Russia, the United States, and Turkey have called on each other to bring an end to the ongoing crisis in Syria.
US President Donald Trump on Thursday sent a warning message to Russia, Syria, and Iran, which have been waging a military offensive to retake the rebel-held Idlib province, to halt their attacks on civilians.
“Russia, Syria, and Iran are killing, or on their way to killing, thousands of innocent civilians in Idlib Province. Don’t do it! Turkey is working hard to stop this carnage,” the US president tweeted.
However, Russia called on Turkey to improve efforts on implementing the 2018 Sochi memorandum on Syria’s Idlib, the last major rebel-held enclave in northwest Syria where Turkey is expected in terms of the deal to remove the “extremist” fighters.
“We advocate to ensure the full implementation if Idlib memorandum from Sochi in September 2018, especially when it comes to creating a demilitarized zone and separating the so-called moderate opposition from terrorists,” said Maria Zakharova, the spokesperson of the Russian foreign ministry.
The US and Russian remarks came after a Turkish delegation held inconclusive talks on Monday with the Russians in Moscow in a bid to reach a new ceasefire agreement following increased Russian and Syrian army attacks on Syria’s northwestern Idlib.
“We are closely following the process for an end to the attacks, and these attacks should come to an end immediately and implement under a new ceasefire. This is our main expectation from the Russian side,” Turkish presidential spokesman Ibrahim Kalin said on Tuesday following the talks.
On Sunday, Turkish President Recep Tayyip Erdogan said Turkey cannot handle a new influx of refugees as thousands of civilians reportedly began migrating toward Turkey.
The bombardments have caused more than 216,000 civilians to flee their homes, according to the Syrian Response Coordination Group, a relief organization.
Trump, who has fostered close ties with Erdogan despite harsh criticism by members of his party and administration, praised his Turkish counterpart in his Thursday’s Tweet.
Previously, the US president had faced harsh criticism by many for his order to withdraw the U.S. troops from the region just before a Turkish operation on October 9 against the US-backed Kurdish People’s Protection Units (YPG).
Turkey aims to clear the region of the YPG and to set up a “safe zone” where it plans to resettle up to one million Syrian refugees currently living in Turkey.
Turkey sees the YPG as the Syrian offshoot of the outlawed Kurdistan Workers’ Party (PKK) that has waged an insurgency against the Turkish state since the 1980s.
The U.S. has withdrawn from the disputed areas to the oil-rich regions, confronting Ankara with Moscow there.
During the operation, the YPG struck a deal with Damascus in a bid to fend off the Turkish attack.
Turkey put an end to its operation on October 22 following deals with the US and Russia. However lately the Turkish side has since claimed that Russia and the U.S. had not honored their pledges, calling on them to do so.
Turkey’s authorities have repeatedly expressed doubts over Russian claims that the YPG militia had withdrawn from the planned “safe zone” in northern Syria.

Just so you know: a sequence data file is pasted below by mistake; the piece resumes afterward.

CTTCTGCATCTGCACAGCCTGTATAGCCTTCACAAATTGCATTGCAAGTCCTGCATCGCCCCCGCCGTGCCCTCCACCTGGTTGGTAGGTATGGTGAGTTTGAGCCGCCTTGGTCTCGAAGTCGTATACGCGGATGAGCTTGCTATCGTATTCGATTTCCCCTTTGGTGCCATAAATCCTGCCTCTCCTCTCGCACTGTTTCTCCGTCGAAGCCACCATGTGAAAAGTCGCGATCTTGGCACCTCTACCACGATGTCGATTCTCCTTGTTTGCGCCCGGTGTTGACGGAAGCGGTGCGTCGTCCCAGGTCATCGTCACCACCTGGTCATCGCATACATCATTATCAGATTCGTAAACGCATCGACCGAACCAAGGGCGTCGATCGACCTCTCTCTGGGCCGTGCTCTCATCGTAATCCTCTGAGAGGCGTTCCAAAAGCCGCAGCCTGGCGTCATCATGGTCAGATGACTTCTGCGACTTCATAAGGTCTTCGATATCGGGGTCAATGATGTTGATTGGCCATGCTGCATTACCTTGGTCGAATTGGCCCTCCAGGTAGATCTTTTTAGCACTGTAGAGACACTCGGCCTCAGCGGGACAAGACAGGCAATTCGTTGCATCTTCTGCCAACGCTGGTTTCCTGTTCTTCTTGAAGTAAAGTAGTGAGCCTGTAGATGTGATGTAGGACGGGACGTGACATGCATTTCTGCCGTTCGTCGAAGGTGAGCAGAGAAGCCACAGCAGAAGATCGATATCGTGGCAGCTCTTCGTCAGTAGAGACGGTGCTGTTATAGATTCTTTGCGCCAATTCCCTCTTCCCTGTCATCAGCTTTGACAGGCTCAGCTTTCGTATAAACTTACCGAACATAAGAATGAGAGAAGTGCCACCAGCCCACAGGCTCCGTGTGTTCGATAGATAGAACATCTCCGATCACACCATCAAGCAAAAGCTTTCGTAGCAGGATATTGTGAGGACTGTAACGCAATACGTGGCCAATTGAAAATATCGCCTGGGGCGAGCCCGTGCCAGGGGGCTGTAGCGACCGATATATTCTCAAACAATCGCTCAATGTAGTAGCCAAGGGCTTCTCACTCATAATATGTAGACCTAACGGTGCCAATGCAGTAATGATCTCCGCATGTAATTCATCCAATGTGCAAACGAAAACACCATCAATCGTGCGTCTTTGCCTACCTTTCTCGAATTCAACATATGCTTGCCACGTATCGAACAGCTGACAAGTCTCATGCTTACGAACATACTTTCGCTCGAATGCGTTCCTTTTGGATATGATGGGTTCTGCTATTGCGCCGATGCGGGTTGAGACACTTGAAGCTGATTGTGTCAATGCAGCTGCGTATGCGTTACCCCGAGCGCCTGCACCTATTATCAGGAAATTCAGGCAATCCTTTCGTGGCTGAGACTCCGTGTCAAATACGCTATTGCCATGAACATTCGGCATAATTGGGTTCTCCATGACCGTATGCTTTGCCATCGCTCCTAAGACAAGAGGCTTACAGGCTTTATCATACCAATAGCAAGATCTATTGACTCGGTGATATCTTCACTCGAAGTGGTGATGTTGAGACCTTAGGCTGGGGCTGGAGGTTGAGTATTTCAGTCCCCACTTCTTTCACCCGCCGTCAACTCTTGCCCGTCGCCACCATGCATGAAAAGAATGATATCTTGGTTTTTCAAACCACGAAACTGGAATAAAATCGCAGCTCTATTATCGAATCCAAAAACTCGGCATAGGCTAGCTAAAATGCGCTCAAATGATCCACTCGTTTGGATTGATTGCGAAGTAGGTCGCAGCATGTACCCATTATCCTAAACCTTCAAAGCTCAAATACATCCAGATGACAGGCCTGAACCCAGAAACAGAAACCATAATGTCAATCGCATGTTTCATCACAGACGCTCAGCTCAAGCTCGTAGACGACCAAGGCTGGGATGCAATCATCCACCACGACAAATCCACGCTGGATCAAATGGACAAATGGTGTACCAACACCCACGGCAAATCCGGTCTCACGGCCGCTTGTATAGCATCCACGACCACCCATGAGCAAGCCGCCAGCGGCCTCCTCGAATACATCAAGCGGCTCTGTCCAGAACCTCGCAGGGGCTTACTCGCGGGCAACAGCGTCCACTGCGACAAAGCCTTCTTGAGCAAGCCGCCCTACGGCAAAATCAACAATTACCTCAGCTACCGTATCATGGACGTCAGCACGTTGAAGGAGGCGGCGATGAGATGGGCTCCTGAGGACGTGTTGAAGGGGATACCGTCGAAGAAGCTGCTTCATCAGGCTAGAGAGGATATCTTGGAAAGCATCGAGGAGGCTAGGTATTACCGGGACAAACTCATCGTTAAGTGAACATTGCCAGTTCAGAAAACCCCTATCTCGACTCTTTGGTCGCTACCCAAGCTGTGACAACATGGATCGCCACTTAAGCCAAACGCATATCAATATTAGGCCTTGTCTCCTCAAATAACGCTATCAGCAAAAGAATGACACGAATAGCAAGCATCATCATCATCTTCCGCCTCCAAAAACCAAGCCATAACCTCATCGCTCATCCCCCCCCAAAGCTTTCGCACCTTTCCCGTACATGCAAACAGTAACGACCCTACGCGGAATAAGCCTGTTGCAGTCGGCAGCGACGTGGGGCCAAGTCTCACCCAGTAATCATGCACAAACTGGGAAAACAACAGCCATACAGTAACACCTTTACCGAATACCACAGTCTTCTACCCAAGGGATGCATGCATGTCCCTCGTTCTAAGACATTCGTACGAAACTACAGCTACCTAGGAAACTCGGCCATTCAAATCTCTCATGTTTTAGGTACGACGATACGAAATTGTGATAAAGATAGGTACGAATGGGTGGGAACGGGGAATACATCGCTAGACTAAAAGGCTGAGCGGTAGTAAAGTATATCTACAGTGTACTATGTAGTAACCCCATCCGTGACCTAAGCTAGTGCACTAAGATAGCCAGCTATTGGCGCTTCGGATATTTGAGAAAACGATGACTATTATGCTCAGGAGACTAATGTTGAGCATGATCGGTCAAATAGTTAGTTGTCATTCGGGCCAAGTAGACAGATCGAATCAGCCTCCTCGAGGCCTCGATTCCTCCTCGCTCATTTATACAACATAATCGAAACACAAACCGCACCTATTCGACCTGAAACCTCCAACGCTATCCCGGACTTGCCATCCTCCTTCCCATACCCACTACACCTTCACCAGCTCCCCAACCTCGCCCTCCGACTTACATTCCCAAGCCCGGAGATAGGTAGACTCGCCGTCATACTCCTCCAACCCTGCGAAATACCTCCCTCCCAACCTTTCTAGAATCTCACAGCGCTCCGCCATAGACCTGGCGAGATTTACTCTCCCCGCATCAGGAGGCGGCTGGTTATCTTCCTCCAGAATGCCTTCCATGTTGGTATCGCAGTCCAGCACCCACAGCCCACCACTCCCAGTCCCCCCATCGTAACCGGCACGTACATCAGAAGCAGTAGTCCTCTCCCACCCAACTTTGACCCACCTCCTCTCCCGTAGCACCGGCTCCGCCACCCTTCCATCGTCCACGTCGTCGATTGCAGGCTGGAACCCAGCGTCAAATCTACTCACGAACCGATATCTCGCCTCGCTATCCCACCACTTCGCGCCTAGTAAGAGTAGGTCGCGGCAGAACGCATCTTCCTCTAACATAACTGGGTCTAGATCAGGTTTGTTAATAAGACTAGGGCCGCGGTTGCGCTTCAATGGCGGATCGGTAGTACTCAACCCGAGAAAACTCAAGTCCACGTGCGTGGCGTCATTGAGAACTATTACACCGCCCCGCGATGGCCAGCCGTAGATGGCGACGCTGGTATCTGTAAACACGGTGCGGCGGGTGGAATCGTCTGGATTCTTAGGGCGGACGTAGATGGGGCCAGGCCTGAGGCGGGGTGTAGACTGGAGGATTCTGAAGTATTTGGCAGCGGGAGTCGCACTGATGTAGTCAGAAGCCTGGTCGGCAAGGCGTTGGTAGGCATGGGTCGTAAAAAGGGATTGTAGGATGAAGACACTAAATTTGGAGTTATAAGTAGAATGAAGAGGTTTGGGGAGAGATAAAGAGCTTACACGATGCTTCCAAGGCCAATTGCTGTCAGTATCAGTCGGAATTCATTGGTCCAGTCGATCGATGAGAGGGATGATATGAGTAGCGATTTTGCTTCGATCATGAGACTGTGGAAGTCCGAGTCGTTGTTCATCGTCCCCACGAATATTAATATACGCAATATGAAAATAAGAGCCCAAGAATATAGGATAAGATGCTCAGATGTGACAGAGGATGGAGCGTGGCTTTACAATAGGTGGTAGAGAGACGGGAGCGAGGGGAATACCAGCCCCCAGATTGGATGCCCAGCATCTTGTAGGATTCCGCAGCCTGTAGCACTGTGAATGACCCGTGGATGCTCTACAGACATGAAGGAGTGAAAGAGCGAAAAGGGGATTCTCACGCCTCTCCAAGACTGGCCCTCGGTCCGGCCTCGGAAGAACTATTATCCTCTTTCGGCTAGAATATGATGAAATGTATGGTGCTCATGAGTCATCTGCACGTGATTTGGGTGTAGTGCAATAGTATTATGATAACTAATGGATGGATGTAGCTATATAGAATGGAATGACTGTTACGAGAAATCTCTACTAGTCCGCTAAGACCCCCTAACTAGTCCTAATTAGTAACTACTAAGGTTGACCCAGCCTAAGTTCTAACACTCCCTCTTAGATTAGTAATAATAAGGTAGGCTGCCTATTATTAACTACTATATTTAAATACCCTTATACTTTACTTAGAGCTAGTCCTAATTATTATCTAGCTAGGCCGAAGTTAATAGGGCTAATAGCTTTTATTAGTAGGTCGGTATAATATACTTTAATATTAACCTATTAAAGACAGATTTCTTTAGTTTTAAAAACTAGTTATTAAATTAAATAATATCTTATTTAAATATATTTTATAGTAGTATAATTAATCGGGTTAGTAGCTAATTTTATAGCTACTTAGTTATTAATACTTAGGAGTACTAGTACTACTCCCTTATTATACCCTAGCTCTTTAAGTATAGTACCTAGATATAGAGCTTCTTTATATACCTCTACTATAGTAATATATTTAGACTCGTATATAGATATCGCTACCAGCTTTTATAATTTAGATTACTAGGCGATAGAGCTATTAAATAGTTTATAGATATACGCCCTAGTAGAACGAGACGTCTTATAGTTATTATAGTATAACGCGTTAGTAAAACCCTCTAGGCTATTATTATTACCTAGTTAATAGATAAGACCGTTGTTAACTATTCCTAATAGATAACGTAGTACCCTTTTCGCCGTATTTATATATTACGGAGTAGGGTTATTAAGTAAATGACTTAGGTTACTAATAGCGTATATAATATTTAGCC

Erdogan vowed late in October that Turkey would act alone to clear the area of the YPG if Russia fails to fulfill its obligations under the agreement.
On the other end, Moscow and Damascus argue that Erdogan’s Turkey has not fulfilled its part of the Sochi agreement, another de-escalation deal between Turkey, Russia and Iran struck in 2018, and failed to remove the “extremist” fighters from the agreed territory.
Ever since the Syrian civil war erupted in 2011, Turkey and Russia have been supporting opposing groups. Moscow and Tehran support the al-Assad regime, while Ankara has been backing rebel groups, notably the former al-Qaeda affiliate Hayat Tahrir al-Sham (HTS).
Therefore, Russia-backed forces of Al-Assad have been pushing towards Turkey-backed rebels in Idlib since April, aiming to reopen a strategic highway nearby Idlib which has been closed since 2012.
With the advancement of al-Assad forces in Idlib, Erdogan has shifted his priority to prevent a mass influx of refugees from the region. He was calling for al-Assad’s ousting at the beginning of the civil war.
In its new stance, Turkey wants free elections in Syria that are monitored by the United Nations (UN), agreeing to work with anyone to be elected in a fair election.
The deal between Ankara and Moscow in October has not mentioned anything about Idlib.
Speaking to Italy’s Rai News 24 in an interview in early December, Syria’s President Bashar al-Assad said Russia’s deal with Turkey did not amount to support for its invasion but rather an attempt to convince the Turks to leave the country.
According to some analysts, with the latest Ankara-Moscow memorandum, Russian President Vladimir Putin has emerged as the most powerful player in Syria’s complex war in its ninth year, replacing the US influence in the region.
Turkey’s strongman has not received any backing regarding his calls for support and plans for setting up the zone. Instead, he has faced condemnation over his unilateral decisions on the region, such as the Turkish offensives in the area.